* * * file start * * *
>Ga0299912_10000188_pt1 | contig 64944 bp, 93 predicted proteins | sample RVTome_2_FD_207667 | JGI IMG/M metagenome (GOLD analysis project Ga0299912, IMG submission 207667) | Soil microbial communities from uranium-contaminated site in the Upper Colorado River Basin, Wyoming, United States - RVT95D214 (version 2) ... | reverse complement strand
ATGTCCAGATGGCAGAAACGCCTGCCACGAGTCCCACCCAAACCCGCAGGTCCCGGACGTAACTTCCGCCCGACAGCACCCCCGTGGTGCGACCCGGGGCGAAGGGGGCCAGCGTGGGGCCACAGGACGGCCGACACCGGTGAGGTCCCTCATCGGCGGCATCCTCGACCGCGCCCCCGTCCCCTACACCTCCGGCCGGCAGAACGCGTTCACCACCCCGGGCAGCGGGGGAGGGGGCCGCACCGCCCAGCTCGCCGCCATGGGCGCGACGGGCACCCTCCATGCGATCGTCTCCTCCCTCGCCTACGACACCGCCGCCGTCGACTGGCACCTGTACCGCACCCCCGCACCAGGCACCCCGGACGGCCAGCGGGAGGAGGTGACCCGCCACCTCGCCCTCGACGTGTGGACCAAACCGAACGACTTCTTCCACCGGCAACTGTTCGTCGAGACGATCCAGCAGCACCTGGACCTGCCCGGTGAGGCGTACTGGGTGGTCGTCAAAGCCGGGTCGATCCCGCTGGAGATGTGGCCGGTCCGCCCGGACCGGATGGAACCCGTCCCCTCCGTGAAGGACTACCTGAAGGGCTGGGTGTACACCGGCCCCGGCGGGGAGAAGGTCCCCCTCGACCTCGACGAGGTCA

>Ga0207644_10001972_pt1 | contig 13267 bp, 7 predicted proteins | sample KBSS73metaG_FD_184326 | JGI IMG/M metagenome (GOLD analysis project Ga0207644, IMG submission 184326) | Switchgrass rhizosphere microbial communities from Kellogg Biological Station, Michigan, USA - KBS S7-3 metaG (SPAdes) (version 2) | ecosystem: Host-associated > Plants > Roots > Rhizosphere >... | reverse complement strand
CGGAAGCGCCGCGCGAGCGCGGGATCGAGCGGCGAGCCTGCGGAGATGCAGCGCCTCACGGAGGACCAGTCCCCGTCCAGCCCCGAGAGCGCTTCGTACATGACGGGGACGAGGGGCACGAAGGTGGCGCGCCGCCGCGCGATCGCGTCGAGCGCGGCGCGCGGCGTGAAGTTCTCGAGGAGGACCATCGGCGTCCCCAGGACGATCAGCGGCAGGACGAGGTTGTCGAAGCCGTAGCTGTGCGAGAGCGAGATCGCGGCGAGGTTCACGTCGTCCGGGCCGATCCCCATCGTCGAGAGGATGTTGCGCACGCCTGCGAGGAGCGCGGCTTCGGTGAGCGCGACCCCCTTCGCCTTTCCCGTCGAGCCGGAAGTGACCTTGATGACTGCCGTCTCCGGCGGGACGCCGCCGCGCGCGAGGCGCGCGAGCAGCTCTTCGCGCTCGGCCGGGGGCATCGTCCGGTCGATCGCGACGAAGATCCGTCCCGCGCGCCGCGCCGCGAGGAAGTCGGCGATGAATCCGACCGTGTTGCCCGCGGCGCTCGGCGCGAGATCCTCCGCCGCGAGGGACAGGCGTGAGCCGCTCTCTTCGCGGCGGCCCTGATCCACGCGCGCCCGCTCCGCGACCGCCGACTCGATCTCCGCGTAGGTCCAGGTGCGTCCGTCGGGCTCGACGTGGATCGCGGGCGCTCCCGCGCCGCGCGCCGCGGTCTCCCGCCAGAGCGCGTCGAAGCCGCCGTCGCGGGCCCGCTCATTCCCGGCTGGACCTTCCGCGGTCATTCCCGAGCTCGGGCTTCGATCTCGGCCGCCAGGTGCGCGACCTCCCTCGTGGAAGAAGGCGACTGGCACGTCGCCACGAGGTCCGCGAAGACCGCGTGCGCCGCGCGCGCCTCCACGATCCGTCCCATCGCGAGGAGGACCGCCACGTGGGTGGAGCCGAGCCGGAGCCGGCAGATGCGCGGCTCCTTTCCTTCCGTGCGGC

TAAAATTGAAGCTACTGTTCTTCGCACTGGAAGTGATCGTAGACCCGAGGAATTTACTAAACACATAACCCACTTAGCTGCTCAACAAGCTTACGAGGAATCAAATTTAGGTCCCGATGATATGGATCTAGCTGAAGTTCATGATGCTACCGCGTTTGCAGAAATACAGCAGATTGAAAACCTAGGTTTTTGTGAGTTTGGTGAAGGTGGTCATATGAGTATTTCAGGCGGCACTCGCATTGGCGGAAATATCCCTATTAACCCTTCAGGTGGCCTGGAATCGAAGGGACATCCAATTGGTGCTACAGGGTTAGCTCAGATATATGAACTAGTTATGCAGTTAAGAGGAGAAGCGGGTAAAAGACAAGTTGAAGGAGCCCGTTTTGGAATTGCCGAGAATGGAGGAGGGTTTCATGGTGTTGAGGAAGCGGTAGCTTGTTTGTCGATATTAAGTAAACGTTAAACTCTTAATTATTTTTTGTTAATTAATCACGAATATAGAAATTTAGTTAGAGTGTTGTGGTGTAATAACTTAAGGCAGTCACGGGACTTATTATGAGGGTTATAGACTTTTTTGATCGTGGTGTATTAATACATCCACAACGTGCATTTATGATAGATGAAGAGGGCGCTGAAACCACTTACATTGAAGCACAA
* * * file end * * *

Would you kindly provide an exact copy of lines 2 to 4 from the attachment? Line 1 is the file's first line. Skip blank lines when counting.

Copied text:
ATGTCCAGATGGCAGAAACGCCTGCCACGAGTCCCACCCAAACCCGCAGGTCCCGGACGTAACTTCCGCCCGACAGCACCCCCGTGGTGCGACCCGGGGCGAAGGGGGCCAGCGTGGGGCCACAGGACGGCCGACACCGGTGAGGTCCCTCATCGGCGGCATCCTCGACCGCGCCCCCGTCCCCTACACCTCCGGCCGGCAGAACGCGTTCACCACCCCGGGCAGCGGGGGAGGGGGCCGCACCGCCCAGCTCGCCGCCATGGGCGCGACGGGCACCCTCCATGCGATCGTCTCCTCCCTCGCCTACGACACCGCCGCCGTCGACTGGCACCTGTACCGCACCCCCGCACCAGGCACCCCGGACGGCCAGCGGGAGGAGGTGACCCGCCACCTCGCCCTCGACGTGTGGACCAAACCGAACGACTTCTTCCACCGGCAACTGTTCGTCGAGACGATCCAGCAGCACCTGGACCTGCCCGGTGAGGCGTACTGGGTGGTCGTCAAAGCCGGGTCGATCCCGCTGGAGATGTGGCCGGTCCGCCCGGACCGGATGGAACCCGTCCCCTCCGTGAAGGACTACCTGAAGGGCTGGGTGTACACCGGCCCCGGCGGGGAGAAGGTCCCCCTCGACCTCGACGAGGTCA

>Ga0207644_10001972_pt1 | contig 13267 bp, 7 predicted proteins | sample KBSS73metaG_FD_184326 | JGI IMG/M metagenome (GOLD analysis project Ga0207644, IMG submission 184326) | Switchgrass rhizosphere microbial communities from Kellogg Biological Station, Michigan, USA - KBS S7-3 metaG (SPAdes) (version 2) | ecosystem: Host-associated > Plants > Roots > Rhizosphere >... | reverse complement strand
CGGAAGCGCCGCGCGAGCGCGGGATCGAGCGGCGAGCCTGCGGAGATGCAGCGCCTCACGGAGGACCAGTCCCCGTCCAGCCCCGAGAGCGCTTCGTACATGACGGGGACGAGGGGCACGAAGGTGGCGCGCCGCCGCGCGATCGCGTCGAGCGCGGCGCGCGGCGTGAAGTTCTCGAGGAGGACCATCGGCGTCCCCAGGACGATCAGCGGCAGGACGAGGTTGTCGAAGCCGTAGCTGTGCGAGAGCGAGATCGCGGCGAGGTTCACGTCGTCCGGGCCGATCCCCATCGTCGAGAGGATGTTGCGCACGCCTGCGAGGAGCGCGGCTTCGGTGAGCGCGACCCCCTTCGCCTTTCCCGTCGAGCCGGAAGTGACCTTGATGACTGCCGTCTCCGGCGGGACGCCGCCGCGCGCGAGGCGCGCGAGCAGCTCTTCGCGCTCGGCCGGGGGCATCGTCCGGTCGATCGCGACGAAGATCCGTCCCGCGCGCCGCGCCGCGAGGAAGTCGGCGATGAATCCGACCGTGTTGCCCGCGGCGCTCGGCGCGAGATCCTCCGCCGCGAGGGACAGGCGTGAGCCGCTCTCTTCGCGGCGGCCCTGATCCACGCGCGCCCGCTCCGCGACCGCCGACTCGATCTCCGCGTAGGTCCAGGTGCGTCCGTCGGGCTCGACGTGGATCGCGGGCGCTCCCGCGCCGCGCGCCGCGGTCTCCCGCCAGAGCGCGTCGAAGCCGCCGTCGCGGGCCCGCTCATTCCCGGCTGGACCTTCCGCGGTCATTCCCGAGCTCGGGCTTCGATCTCGGCCGCCAGGTGCGCGACCTCCCTCGTGGAAGAAGGCGACTGGCACGTCGCCACGAGGTCCGCGAAGACCGCGTGCGCCGCGCGCGCCTCCACGATCCGTCCCATCGCGAGGAGGACCGCCACGTGGGTGGAGCCGAGCCGGAGCCGGCAGATGCGCGGCTCCTTTCCTTCCGTGCGGC